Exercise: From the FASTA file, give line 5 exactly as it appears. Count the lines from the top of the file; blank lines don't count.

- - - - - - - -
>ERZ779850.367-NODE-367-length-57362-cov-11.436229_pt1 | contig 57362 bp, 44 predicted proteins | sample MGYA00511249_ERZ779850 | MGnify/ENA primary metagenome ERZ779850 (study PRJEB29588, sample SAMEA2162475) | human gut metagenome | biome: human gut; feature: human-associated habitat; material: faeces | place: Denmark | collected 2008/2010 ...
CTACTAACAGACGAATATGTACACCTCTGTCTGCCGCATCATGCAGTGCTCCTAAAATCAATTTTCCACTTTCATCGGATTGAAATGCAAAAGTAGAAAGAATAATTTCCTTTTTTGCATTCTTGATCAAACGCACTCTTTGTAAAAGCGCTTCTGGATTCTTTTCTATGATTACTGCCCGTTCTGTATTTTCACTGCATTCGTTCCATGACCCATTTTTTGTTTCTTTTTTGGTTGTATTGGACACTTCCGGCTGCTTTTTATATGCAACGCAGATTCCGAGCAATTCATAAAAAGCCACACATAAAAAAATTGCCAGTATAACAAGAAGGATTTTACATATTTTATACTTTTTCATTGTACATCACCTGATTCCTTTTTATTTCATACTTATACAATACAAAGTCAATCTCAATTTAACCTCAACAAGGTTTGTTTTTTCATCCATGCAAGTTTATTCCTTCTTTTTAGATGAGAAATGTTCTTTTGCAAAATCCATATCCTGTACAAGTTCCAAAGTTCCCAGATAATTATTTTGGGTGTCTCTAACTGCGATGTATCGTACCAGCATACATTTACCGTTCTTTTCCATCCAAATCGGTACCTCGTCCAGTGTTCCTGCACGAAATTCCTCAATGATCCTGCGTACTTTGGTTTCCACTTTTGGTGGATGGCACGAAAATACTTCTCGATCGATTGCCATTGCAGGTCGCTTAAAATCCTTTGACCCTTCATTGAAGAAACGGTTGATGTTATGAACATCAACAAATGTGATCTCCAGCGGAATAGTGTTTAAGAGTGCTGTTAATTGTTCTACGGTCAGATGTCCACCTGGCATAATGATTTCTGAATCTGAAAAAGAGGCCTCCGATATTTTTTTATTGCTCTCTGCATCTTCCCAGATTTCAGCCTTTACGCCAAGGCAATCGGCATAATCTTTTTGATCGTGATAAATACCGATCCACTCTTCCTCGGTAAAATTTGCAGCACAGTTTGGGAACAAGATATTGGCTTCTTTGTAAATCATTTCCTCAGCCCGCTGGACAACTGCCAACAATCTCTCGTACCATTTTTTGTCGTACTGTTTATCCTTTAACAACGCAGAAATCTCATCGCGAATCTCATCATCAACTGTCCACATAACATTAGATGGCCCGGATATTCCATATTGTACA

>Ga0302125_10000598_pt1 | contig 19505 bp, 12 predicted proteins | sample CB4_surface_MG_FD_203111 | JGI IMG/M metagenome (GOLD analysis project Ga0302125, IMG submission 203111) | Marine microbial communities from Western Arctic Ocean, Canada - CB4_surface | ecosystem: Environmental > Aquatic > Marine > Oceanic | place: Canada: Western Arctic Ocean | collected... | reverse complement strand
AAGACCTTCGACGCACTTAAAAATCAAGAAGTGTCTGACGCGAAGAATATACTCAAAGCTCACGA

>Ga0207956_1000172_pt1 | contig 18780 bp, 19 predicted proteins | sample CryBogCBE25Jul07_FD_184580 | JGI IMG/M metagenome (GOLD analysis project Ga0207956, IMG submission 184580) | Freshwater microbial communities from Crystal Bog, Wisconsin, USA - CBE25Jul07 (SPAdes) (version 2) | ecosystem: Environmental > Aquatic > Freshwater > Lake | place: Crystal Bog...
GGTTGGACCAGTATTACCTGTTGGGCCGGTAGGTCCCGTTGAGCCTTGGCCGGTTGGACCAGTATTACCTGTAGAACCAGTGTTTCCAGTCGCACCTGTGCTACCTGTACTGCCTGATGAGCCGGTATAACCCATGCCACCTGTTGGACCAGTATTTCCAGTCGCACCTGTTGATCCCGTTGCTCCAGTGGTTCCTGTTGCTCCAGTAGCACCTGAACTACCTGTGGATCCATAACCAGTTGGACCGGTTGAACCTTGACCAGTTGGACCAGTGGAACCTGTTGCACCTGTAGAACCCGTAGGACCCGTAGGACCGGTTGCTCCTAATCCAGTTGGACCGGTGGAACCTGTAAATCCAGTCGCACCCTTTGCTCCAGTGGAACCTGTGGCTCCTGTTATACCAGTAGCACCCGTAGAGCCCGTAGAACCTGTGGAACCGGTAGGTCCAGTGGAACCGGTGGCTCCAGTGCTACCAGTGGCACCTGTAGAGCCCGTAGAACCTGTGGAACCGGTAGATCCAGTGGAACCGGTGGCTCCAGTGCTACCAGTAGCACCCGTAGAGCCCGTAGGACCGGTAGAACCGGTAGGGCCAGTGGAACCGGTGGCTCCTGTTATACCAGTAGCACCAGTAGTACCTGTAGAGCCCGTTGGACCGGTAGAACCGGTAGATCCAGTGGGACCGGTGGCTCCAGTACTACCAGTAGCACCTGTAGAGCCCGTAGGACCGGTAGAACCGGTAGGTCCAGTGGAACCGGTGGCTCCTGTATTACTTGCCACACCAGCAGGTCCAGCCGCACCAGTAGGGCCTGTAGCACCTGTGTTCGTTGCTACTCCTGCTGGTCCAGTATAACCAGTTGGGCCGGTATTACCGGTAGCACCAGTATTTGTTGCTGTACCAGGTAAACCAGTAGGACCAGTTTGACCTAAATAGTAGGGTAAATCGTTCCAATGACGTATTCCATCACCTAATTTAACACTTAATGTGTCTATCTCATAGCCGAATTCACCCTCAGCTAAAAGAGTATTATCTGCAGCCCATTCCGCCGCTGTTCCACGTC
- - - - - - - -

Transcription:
>Ga0207956_1000172_pt1 | contig 18780 bp, 19 predicted proteins | sample CryBogCBE25Jul07_FD_184580 | JGI IMG/M metagenome (GOLD analysis project Ga0207956, IMG submission 184580) | Freshwater microbial communities from Crystal Bog, Wisconsin, USA - CBE25Jul07 (SPAdes) (version 2) | ecosystem: Environmental > Aquatic > Freshwater > Lake | place: Crystal Bog...